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Private Equity ESG: Disclosure, Due Diligence, Monitoring & Policy

16 June, 2021
Private Equity ESG: Disclosure, Due Diligence, Monitoring & Policy

The numbers demonstrate the increasing importance of ESG to the private equity world.

ESG investing as a whole is growing. Between 2018 and 2020, total U.S.-domiciled sustainably invested assets under management, both institutional and retail, grew 42%, to $17.1tn up from $12tn. Meanwhile, KPMG found that the global value of sustainable investments managed professionally was estimated at $30tn as of 2019 — a 34% increase over two years.

Private equity has been no exception. According to EY's 2021 Global Private Equity Survey, 41% of PE managers with more than $15bn AUM said ESG initiatives represent a top strategic priority. Compellingly, this number decreases as AUM goes down: A third as many PE managers at firms below $2.5bn AUM report the same strategic commitment (14%).

The disparity between large and small firms shows how the biggest players in private equity are leading the charge on ESG. BlackRock's private equity teams, which account for $41.9bn AUM, have followed the direction of CEO Larry Fink, who wrote in January 2020 that climate change was 'an investment risk.' While he predicted that this would spark a fundamental reallocation of capital, he observed in early 2021 that the change — even under global pandemic conditions — 'accelerated even faster than I expected.'

The imperatives for private equity firms are clear. To embrace a forward-thinking strategy that balances planetary sustainability and superior returns on investment, firms need access to quantitative data and qualitative policy directives. What's more, corporate vagueness by way of general numbers, targets, and platitudes simply won’t cut it.  


The status quo: Issues with transparency and adoption

Because their requirements aren't as stringent as those for public equity and companies, private equity firms 'often lack reporting on ESG and have been criticised for lack of transparency,' writes Ken Pucker and Sakis Kotsantonis for Institutional Investor.  

After examining 431 PE firms that invest and commit to PRI’s six principles, the writers  reported that 'fewer than one in eight publicly disclose that they receive ESG reports from their portfolio companies, and only 16 share whether ESG issues impact financial performance.'

Meanwhile, ESG reservations remain in private equity. Bain & Company reports that ESG investing continues to face scepticism in the private equity industry, especially in the US.

But Bain also notes that proactive firms 'aren’t waiting for ROI studies to pan out...ESG isn’t just a nice thing to do. It is becoming a critical element in gaining market share, engaging employees and raising capital.'


The 4 elements of private equity ESG

How can private equity firms step up their ESG game? It helps to break down ESG into four key components:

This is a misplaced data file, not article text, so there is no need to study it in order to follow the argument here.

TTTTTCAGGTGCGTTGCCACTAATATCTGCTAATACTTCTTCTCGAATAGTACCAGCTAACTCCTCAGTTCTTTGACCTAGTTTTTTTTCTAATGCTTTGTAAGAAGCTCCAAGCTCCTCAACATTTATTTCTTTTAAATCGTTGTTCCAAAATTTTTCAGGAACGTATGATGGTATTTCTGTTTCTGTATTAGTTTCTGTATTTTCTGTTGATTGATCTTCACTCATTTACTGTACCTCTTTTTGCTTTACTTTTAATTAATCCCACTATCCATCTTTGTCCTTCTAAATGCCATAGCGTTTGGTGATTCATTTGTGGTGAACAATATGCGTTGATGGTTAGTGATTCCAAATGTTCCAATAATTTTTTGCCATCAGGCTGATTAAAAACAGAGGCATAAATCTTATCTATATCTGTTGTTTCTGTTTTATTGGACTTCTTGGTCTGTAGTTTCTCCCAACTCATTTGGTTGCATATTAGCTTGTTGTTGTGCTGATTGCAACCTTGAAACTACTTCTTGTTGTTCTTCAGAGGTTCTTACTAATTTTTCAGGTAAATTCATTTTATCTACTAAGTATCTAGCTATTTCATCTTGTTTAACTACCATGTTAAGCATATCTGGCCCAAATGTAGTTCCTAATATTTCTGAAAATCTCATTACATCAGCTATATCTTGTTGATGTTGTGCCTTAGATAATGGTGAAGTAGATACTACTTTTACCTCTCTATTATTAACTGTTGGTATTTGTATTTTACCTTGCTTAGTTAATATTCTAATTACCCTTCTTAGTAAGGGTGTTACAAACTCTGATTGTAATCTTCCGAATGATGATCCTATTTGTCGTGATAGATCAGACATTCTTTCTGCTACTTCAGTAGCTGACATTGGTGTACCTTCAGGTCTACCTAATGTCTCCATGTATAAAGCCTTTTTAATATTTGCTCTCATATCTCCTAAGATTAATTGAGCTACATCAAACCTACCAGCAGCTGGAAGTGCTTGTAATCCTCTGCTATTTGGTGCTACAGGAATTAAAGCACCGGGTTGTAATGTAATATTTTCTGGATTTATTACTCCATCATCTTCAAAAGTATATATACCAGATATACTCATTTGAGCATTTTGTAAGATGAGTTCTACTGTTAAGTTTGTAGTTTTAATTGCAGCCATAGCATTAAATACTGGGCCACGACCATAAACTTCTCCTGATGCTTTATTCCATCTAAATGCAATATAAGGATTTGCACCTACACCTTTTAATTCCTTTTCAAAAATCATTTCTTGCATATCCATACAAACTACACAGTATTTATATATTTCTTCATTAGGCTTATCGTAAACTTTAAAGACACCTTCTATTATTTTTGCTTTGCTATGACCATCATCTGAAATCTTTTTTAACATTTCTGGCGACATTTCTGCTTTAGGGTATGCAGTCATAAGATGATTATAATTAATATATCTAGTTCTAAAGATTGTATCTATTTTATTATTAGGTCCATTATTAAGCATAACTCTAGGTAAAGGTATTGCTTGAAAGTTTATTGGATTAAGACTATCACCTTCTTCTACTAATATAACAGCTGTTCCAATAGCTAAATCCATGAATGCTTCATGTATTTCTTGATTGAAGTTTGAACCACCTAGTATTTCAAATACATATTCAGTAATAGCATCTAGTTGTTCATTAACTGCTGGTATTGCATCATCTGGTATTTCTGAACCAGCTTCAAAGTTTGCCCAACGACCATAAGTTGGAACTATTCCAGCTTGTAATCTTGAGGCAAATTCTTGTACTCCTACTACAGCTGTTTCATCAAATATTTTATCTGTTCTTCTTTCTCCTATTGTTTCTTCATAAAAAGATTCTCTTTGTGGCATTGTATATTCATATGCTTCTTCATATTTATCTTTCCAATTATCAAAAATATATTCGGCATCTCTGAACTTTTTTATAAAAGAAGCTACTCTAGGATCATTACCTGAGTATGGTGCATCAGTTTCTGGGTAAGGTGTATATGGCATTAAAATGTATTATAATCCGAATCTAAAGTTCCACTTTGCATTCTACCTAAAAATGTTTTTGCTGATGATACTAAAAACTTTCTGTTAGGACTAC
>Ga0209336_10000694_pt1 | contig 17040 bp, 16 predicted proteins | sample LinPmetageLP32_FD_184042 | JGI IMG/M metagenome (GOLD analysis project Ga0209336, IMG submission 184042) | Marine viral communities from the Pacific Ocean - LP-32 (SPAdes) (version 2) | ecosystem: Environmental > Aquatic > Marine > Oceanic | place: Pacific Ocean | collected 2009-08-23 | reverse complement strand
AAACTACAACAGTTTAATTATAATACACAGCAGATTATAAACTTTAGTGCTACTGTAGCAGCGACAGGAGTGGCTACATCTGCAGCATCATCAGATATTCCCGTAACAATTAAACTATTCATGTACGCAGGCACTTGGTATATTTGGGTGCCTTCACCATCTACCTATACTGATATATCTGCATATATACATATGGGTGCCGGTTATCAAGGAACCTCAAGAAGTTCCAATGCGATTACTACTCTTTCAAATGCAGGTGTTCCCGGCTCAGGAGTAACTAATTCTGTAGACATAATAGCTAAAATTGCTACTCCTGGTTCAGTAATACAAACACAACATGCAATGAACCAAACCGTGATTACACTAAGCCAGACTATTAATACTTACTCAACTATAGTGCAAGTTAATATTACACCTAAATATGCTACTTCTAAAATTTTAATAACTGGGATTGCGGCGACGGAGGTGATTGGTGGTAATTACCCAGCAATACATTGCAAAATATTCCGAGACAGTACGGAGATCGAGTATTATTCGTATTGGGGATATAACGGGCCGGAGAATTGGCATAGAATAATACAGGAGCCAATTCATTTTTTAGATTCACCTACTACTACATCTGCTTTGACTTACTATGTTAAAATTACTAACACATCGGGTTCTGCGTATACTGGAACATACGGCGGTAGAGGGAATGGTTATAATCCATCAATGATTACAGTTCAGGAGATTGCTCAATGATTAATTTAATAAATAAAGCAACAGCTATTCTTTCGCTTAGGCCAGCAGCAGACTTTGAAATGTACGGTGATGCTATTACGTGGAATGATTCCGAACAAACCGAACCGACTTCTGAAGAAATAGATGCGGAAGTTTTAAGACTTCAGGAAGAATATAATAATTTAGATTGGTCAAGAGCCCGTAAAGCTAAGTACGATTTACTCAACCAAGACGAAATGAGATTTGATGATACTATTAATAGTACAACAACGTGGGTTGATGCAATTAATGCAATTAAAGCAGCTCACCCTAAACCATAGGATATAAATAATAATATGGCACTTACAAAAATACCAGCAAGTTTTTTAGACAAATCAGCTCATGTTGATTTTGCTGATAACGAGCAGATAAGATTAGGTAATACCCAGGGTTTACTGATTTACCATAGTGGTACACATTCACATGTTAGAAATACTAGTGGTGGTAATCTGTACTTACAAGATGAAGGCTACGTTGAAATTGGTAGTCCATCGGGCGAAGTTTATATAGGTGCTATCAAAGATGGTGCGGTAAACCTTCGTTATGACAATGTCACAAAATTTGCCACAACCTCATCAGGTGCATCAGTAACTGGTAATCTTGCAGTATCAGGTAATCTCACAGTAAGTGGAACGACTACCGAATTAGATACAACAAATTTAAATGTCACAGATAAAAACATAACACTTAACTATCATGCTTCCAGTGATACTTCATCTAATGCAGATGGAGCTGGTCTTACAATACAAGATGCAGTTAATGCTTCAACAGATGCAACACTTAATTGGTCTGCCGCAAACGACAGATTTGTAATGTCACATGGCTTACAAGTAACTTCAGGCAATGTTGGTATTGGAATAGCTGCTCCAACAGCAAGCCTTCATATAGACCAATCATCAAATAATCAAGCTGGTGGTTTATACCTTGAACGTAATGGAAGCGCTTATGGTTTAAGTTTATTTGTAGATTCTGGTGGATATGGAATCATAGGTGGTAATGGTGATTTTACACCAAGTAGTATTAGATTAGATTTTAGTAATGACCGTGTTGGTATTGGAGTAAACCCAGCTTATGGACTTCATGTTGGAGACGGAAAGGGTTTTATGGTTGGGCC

1. ESG due diligence for investments
  2. ESG policy that governs the firm and portfolio companies
  3. Monitoring the ESG performance of portfolio companies
  4. ESG disclosure to investors and the public


What does ESG due diligence look like in private equity?

Due diligence, when applied to ESG investing, means mitigating risk by better understanding the acquisition's risk profile and exposure, with an added emphasis on environmental, social, and governance performance.

This isn’t simply an exercise in 'do-gooder' evaluation; it’s what stakeholders today demand. As a result, PE firms are increasingly taking ESG issues into account in the investment decision-making process. The 2021 EY survey notes that a majority of firms indicated that ESG risks are seriously or very seriously contemplated during decision-making.

However, they also note that '32% of firms still said they only consider these risks and opportunities on an ad hoc basis relative to an investment’s performance or don’t view ESG risks as important at all.'  

Some PE firms may be lagging on ESG due diligence due to a belief that ESG performance is a 'nice to have,' but not a 'need to have.' However, there are other obstacles to ESG due diligence: namely, the lack of reliable data.

For a variety of reasons, ranging from the lack of universally accepted ESG benchmarks to the struggle to collect relevant findings, examining ESG performance during the investment due diligence process can be complex.

For starters, the small and mid-size companies that are most likely to be targets for investment or acquisition by private equity firms typically lack mature ESG reporting and available data.

ESG ratings are one important source of data for due diligence. The rating might report, for example, the carbon footprint of a company's operations, including its supply chain. But what ratings can't tell you is how much it might cost to reduce that carbon footprint by 5%, and what kind of financial efficiencies that will drive. It's these kinds of questions that PE firms often try to answer during the ESG due diligence process.